3. For years I believe we had a national consensus that admitting refugees is a good thing, and that consensus seems to be broken.  Stories from Europe of violence and other issues stemming from the wave of mostly Muslim immigrants the last few years (the media is so polarized on this I still cannot figure out if these issues are real or imagined) have turned Conservatives against admitting refugees.  I will say the Left has not helped at all by expanding the definition of what constitutes a refugee and by weaponizing Central American refugees in their resistance to Trump.  We waste all kinds of money on foreign aid and other programs that, at best, don’t work.  But we have an incredible power to help the world.  First and foremost by trade and dropping our trade barriers.  But second by admitting a good number of the world’s stomped-upon and destitute to this country.  Our historic numbers of such folks admitted I would argue have always been miserly, but as a minimum we need to at least stick to those levels.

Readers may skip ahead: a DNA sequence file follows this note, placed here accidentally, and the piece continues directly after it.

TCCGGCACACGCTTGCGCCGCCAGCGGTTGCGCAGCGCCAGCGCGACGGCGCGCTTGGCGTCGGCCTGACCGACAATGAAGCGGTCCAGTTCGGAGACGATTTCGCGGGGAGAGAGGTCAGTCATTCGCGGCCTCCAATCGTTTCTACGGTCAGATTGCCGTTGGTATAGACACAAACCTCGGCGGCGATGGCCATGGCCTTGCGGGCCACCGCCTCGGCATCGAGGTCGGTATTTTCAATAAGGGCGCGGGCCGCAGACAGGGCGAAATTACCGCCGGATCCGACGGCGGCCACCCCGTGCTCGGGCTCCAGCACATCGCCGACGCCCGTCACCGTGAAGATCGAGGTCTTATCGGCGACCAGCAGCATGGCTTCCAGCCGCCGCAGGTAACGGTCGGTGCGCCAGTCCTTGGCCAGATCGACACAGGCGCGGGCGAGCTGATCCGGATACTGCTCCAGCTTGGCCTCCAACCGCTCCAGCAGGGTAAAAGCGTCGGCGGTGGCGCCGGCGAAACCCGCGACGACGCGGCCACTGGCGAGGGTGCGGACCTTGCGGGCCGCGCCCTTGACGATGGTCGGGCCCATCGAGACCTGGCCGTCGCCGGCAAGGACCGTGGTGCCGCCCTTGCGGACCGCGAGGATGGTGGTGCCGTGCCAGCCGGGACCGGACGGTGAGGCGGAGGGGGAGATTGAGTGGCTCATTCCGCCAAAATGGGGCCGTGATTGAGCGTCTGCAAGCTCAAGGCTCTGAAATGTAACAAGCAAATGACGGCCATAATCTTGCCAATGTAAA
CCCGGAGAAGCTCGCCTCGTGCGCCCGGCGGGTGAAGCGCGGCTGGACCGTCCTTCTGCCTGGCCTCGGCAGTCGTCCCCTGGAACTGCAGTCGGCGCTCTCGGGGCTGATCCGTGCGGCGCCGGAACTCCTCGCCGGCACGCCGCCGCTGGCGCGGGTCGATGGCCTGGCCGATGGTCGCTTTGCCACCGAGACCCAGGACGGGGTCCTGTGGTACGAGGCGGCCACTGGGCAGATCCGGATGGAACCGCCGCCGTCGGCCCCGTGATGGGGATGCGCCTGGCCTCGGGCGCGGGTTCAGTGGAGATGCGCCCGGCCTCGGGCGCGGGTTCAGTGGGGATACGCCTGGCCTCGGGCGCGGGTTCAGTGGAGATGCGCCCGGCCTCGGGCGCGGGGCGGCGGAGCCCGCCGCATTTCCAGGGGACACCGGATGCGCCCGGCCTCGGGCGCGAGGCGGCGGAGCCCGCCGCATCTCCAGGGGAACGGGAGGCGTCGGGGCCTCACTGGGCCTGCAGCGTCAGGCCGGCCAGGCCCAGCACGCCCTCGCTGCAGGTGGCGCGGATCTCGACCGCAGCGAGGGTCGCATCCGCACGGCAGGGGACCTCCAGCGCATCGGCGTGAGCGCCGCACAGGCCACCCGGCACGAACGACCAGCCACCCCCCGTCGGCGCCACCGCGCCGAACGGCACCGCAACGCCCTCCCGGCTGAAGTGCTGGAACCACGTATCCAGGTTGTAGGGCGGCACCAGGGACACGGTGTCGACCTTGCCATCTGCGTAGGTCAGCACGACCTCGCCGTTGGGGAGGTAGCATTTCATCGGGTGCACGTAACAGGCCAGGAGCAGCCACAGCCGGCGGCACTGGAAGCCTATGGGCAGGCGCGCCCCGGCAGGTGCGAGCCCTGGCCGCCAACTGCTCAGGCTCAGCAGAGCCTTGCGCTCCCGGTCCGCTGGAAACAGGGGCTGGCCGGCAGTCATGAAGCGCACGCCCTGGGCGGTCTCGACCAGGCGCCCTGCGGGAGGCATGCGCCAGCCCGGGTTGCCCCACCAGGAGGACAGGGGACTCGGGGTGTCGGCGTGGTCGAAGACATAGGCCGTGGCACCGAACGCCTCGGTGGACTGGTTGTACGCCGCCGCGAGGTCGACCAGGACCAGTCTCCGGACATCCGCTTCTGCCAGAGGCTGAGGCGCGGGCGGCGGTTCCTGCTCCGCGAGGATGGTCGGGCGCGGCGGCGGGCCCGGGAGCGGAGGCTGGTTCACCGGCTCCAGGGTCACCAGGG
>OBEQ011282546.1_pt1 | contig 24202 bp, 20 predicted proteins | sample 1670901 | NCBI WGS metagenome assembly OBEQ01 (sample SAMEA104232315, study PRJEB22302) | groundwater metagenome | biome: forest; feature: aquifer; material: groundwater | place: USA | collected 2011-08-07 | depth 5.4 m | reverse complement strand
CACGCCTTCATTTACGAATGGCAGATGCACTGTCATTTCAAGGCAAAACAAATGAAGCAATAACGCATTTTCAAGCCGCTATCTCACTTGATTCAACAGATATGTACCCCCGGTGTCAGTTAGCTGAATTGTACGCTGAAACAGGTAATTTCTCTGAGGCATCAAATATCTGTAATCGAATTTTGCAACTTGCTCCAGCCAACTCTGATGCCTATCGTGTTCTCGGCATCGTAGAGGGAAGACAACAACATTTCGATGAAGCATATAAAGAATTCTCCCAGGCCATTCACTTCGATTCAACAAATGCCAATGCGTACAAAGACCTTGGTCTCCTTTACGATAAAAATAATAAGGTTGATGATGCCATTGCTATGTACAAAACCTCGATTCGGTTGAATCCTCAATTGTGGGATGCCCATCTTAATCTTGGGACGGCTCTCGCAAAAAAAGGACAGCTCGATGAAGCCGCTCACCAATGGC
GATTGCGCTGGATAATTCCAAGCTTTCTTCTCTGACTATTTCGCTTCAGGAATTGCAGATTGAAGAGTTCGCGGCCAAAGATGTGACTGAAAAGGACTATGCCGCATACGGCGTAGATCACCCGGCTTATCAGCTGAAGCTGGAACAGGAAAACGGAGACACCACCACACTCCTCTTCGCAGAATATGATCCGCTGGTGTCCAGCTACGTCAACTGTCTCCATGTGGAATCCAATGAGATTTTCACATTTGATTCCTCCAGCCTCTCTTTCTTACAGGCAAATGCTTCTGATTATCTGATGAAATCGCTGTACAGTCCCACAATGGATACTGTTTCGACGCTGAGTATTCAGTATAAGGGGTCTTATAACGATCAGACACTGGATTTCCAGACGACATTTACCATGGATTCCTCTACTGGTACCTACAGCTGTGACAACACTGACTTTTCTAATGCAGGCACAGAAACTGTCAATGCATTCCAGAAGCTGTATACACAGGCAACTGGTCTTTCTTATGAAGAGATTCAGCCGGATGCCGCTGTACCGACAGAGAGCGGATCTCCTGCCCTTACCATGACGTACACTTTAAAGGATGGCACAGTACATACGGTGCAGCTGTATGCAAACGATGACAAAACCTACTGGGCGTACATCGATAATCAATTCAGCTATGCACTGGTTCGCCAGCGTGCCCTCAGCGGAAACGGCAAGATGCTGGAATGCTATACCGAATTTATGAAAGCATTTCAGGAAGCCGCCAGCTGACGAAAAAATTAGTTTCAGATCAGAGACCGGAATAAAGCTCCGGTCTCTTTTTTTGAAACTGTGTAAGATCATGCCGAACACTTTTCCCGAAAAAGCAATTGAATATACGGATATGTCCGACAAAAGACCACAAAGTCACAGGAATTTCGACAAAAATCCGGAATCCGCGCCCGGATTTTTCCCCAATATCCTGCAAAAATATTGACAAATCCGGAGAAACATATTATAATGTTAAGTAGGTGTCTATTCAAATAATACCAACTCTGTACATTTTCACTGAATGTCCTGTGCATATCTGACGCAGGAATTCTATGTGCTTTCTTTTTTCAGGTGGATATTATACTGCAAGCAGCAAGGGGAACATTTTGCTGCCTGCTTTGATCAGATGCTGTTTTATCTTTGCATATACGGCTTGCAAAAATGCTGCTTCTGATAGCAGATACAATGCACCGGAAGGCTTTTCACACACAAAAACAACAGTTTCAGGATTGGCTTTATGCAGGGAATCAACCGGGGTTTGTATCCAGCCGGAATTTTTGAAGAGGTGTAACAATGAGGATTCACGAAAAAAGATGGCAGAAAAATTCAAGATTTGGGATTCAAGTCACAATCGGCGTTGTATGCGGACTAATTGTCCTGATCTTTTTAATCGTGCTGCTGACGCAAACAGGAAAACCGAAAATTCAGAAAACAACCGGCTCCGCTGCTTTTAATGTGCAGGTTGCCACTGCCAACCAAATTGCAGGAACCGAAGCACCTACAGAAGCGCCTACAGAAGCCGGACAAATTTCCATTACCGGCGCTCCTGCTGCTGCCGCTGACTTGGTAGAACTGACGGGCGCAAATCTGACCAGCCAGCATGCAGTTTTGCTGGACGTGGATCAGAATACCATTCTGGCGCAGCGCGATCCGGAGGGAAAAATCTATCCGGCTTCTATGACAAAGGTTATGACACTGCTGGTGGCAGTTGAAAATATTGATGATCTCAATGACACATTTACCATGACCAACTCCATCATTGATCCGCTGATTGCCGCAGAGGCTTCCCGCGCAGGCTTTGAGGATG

As with many of my posts, I am still thinking through this.  I grew up an immigration restrictionist but today simply cannot think of a reason why (welfare state and public services aside) we have a right to restrict people’s movement across borders.  I don’t have a problem limiting public services for some time period and voting rights, but if someone from Mexico and I contract to rent a room in my house or work for my company, I don’t think the government can restrict that.  I understand that there are perhaps limits to how many immigrants can be accomodated in a year for a variety of practical reasons, but we are way below those limits (as proven by our experience in the 19th century).